One of the major themes of our coverage is how emerging markets are becoming central for U.S. companies. video and get a few of our favorite tickers here.
Many U.S. household brands are already huge players in the emerging world. Others are rapidly realizing that they need to get into places like China and India if they want to stay relevant over the long term . . . or even just find growth in the next quarter or next year. For example, Pepsi PEP is indeed an established U.S. franchise, but does 40% of its business overseas.
PEP is investing $2.5 billion in China over the next three years to beef up its manufacturing presence, and is committing a similarly large sum to build out in India. Significantly, all that money is cheaper for the company than the cost of growing its market share in the developed world. Marketing costs were a key factor in PEP's recent earnings warning, and other companies that are in the same boat are likely to make a similar bet on wooing emerging customers instead.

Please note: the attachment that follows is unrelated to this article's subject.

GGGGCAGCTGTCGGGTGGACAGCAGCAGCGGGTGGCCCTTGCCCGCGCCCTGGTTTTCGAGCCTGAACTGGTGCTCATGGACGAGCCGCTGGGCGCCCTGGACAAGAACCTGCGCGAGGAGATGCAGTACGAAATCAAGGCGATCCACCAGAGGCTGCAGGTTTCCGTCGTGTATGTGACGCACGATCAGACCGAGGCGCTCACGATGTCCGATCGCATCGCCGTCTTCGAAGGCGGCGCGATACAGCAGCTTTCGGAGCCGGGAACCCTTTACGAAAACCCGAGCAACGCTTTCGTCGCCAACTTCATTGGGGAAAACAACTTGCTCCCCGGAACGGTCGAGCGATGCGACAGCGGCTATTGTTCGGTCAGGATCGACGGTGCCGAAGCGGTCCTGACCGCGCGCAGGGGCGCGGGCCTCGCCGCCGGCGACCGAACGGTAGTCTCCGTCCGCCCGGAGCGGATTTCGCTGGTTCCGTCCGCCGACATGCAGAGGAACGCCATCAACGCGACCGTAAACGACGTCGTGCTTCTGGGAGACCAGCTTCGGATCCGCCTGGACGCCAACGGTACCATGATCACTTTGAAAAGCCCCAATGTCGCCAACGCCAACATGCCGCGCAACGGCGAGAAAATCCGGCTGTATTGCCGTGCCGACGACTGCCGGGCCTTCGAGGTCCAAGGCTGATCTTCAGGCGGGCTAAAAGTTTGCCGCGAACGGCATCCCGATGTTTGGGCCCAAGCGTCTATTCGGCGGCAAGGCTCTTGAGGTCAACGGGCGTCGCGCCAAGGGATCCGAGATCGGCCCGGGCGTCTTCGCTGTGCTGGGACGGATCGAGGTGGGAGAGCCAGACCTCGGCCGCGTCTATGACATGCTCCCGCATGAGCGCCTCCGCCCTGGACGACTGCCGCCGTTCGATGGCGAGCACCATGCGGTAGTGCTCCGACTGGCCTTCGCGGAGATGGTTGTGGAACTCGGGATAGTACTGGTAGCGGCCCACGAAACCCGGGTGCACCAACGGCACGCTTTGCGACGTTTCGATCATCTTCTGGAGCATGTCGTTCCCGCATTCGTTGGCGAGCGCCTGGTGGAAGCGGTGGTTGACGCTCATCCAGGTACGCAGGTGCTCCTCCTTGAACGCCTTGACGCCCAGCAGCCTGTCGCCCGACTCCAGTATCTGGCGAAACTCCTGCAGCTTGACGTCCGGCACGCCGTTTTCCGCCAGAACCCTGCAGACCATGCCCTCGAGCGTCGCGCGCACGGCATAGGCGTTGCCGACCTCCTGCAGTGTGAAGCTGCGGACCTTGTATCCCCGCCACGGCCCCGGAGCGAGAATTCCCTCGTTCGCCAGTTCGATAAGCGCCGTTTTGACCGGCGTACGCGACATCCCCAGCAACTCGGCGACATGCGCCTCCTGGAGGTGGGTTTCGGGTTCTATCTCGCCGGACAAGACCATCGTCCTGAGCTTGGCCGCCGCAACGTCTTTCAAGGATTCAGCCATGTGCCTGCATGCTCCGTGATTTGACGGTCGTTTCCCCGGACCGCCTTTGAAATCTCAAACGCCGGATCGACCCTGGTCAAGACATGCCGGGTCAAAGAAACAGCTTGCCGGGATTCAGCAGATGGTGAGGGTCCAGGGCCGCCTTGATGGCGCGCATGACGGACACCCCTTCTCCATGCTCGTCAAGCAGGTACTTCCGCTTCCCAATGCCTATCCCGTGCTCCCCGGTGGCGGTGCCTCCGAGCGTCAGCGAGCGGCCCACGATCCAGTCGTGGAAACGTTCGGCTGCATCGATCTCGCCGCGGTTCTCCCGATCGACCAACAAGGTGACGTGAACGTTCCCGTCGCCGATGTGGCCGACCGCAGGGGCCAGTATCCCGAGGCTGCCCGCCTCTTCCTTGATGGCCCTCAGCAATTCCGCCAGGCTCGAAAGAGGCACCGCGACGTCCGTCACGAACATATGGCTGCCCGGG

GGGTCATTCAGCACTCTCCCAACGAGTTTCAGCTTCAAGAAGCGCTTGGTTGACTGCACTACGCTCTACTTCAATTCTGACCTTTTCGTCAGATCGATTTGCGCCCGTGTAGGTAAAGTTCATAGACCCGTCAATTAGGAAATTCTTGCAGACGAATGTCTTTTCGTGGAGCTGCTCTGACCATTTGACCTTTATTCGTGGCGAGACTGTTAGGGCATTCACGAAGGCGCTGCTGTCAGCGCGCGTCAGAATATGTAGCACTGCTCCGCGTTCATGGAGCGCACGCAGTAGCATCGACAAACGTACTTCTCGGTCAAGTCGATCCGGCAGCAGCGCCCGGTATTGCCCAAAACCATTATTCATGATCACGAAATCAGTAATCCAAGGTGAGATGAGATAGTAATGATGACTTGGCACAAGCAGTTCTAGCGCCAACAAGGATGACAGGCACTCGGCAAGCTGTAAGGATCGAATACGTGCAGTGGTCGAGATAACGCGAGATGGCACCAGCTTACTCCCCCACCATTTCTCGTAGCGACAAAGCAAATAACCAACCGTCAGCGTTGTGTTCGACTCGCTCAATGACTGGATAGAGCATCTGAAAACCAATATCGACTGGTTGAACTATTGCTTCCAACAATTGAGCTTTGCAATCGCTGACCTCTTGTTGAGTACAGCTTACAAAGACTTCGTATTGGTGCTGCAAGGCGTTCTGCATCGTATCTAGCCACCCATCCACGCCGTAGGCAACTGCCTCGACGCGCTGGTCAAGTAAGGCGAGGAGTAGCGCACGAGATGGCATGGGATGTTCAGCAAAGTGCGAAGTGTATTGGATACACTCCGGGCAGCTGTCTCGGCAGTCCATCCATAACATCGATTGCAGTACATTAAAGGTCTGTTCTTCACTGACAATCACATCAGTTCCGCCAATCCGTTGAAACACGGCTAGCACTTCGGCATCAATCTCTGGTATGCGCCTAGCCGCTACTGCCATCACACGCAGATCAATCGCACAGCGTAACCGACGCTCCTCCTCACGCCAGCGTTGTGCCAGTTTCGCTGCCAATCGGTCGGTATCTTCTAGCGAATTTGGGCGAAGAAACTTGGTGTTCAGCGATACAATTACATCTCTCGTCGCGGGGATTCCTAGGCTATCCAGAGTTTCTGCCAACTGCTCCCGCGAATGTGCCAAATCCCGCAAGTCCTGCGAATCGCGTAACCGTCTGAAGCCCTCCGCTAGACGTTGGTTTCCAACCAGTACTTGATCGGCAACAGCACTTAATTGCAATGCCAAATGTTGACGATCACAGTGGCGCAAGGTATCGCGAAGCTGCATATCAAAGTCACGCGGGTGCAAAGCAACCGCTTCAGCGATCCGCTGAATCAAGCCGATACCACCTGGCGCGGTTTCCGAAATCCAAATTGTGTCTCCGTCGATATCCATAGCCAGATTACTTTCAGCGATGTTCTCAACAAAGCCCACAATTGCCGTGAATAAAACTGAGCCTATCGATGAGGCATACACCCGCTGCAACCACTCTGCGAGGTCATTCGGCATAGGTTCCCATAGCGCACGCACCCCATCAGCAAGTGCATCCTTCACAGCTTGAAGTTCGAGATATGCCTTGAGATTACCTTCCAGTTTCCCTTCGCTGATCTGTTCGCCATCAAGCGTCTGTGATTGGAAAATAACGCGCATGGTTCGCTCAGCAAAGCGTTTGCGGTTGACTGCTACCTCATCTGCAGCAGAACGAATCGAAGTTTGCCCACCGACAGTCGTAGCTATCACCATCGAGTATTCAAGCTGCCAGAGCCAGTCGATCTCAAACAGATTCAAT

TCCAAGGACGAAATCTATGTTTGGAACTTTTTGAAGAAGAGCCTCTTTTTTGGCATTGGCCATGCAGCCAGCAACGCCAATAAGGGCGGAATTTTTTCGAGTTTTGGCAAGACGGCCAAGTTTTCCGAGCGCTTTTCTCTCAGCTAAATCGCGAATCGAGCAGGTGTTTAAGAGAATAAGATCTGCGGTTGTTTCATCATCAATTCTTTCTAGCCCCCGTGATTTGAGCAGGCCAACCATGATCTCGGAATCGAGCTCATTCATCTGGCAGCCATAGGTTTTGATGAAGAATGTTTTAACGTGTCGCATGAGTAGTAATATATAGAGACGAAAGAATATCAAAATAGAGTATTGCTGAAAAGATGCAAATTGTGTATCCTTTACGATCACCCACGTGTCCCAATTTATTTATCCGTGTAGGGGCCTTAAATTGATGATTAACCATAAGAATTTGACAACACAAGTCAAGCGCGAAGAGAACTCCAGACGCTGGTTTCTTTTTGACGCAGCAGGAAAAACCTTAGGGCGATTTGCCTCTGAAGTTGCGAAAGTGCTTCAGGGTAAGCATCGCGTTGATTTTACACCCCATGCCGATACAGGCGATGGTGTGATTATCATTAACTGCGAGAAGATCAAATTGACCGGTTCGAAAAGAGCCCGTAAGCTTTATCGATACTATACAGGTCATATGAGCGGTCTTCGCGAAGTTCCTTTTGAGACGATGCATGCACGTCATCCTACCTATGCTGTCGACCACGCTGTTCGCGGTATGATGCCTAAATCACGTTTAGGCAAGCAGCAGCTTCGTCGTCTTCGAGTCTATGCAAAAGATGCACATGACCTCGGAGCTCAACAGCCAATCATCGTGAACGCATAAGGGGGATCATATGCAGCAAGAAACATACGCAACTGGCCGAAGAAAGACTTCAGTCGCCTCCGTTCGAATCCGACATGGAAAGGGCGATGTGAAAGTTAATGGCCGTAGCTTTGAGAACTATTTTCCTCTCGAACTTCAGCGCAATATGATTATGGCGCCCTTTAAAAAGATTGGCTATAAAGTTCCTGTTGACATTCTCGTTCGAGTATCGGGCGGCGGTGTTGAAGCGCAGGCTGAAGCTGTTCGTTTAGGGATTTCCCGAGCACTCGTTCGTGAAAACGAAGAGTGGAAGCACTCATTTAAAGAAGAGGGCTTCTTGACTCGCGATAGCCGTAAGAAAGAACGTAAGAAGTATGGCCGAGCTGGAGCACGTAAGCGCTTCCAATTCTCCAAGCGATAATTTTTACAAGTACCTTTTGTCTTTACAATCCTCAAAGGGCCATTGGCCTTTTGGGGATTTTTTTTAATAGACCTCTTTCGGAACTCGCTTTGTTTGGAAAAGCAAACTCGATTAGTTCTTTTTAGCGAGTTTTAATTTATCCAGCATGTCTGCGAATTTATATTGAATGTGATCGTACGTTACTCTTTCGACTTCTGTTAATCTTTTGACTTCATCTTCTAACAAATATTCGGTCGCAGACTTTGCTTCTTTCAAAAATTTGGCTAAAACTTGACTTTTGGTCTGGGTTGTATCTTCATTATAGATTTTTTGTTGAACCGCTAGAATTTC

Another name to keep in mind is Ford F.
Although F is no General Motors when it comes to huge share in the emerging markets, the sad fact is that you cannot trade GM right now. In the meantime, this is the best U.S. way to trade the global car story -- which again, is thundering along in emerging markets even though sales in Western Europe and here at home are flat at best. In the auto manufacturers space, Tim Seymour likes Ford Motor because it's making "significant" ground in Latin America and has a "big presence" in Europe.